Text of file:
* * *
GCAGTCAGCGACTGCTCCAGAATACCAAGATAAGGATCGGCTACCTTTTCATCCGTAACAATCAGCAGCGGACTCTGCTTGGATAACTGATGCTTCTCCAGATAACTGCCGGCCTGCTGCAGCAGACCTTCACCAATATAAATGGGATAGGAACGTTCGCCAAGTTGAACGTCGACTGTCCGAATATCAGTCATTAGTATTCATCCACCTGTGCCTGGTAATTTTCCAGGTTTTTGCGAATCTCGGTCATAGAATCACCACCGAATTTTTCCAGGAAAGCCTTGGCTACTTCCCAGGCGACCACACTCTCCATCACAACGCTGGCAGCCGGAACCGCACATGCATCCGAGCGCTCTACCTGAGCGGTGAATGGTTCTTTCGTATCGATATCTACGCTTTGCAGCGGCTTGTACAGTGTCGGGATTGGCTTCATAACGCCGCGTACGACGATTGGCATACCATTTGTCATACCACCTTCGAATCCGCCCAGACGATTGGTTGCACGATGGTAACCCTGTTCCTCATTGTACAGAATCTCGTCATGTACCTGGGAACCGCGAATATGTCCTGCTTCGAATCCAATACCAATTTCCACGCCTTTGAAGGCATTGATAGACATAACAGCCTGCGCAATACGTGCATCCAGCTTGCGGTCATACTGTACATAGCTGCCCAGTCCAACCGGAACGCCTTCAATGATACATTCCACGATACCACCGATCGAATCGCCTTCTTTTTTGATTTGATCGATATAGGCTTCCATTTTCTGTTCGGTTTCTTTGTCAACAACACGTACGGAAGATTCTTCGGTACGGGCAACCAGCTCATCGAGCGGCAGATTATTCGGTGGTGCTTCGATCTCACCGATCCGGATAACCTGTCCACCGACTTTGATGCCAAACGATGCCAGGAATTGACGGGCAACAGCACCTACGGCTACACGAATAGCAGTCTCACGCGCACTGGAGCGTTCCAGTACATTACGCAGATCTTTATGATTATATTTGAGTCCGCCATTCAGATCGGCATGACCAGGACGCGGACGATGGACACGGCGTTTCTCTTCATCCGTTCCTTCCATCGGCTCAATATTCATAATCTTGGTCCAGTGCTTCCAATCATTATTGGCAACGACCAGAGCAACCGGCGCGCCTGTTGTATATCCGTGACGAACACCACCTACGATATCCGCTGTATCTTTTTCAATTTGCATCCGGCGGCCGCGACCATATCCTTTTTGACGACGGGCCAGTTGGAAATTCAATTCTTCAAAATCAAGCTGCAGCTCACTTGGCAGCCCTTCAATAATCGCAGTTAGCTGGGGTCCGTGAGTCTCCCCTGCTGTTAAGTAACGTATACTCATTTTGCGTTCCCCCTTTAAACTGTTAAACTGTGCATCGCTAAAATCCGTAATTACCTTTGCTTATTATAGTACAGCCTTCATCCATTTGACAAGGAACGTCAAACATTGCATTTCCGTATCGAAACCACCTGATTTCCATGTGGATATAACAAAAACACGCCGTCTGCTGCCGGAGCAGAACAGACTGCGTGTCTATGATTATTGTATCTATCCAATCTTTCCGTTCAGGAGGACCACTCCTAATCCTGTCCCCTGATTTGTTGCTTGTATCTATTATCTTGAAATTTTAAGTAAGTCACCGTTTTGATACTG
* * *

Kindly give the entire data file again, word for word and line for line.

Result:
GCAGTCAGCGACTGCTCCAGAATACCAAGATAAGGATCGGCTACCTTTTCATCCGTAACAATCAGCAGCGGACTCTGCTTGGATAACTGATGCTTCTCCAGATAACTGCCGGCCTGCTGCAGCAGACCTTCACCAATATAAATGGGATAGGAACGTTCGCCAAGTTGAACGTCGACTGTCCGAATATCAGTCATTAGTATTCATCCACCTGTGCCTGGTAATTTTCCAGGTTTTTGCGAATCTCGGTCATAGAATCACCACCGAATTTTTCCAGGAAAGCCTTGGCTACTTCCCAGGCGACCACACTCTCCATCACAACGCTGGCAGCCGGAACCGCACATGCATCCGAGCGCTCTACCTGAGCGGTGAATGGTTCTTTCGTATCGATATCTACGCTTTGCAGCGGCTTGTACAGTGTCGGGATTGGCTTCATAACGCCGCGTACGACGATTGGCATACCATTTGTCATACCACCTTCGAATCCGCCCAGACGATTGGTTGCACGATGGTAACCCTGTTCCTCATTGTACAGAATCTCGTCATGTACCTGGGAACCGCGAATATGTCCTGCTTCGAATCCAATACCAATTTCCACGCCTTTGAAGGCATTGATAGACATAACAGCCTGCGCAATACGTGCATCCAGCTTGCGGTCATACTGTACATAGCTGCCCAGTCCAACCGGAACGCCTTCAATGATACATTCCACGATACCACCGATCGAATCGCCTTCTTTTTTGATTTGATCGATATAGGCTTCCATTTTCTGTTCGGTTTCTTTGTCAACAACACGTACGGAAGATTCTTCGGTACGGGCAACCAGCTCATCGAGCGGCAGATTATTCGGTGGTGCTTCGATCTCACCGATCCGGATAACCTGTCCACCGACTTTGATGCCAAACGATGCCAGGAATTGACGGGCAACAGCACCTACGGCTACACGAATAGCAGTCTCACGCGCACTGGAGCGTTCCAGTACATTACGCAGATCTTTATGATTATATTTGAGTCCGCCATTCAGATCGGCATGACCAGGACGCGGACGATGGACACGGCGTTTCTCTTCATCCGTTCCTTCCATCGGCTCAATATTCATAATCTTGGTCCAGTGCTTCCAATCATTATTGGCAACGACCAGAGCAACCGGCGCGCCTGTTGTATATCCGTGACGAACACCACCTACGATATCCGCTGTATCTTTTTCAATTTGCATCCGGCGGCCGCGACCATATCCTTTTTGACGACGGGCCAGTTGGAAATTCAATTCTTCAAAATCAAGCTGCAGCTCACTTGGCAGCCCTTCAATAATCGCAGTTAGCTGGGGTCCGTGAGTCTCCCCTGCTGTTAAGTAACGTATACTCATTTTGCGTTCCCCCTTTAAACTGTTAAACTGTGCATCGCTAAAATCCGTAATTACCTTTGCTTATTATAGTACAGCCTTCATCCATTTGACAAGGAACGTCAAACATTGCATTTCCGTATCGAAACCACCTGATTTCCATGTGGATATAACAAAAACACGCCGTCTGCTGCCGGAGCAGAACAGACTGCGTGTCTATGATTATTGTATCTATCCAATCTTTCCGTTCAGGAGGACCACTCCTAATCCTGTCCCCTGATTTGTTGCTTGTATCTATTATCTTGAAATTTTAAGTAAGTCACCGTTTTGATACTG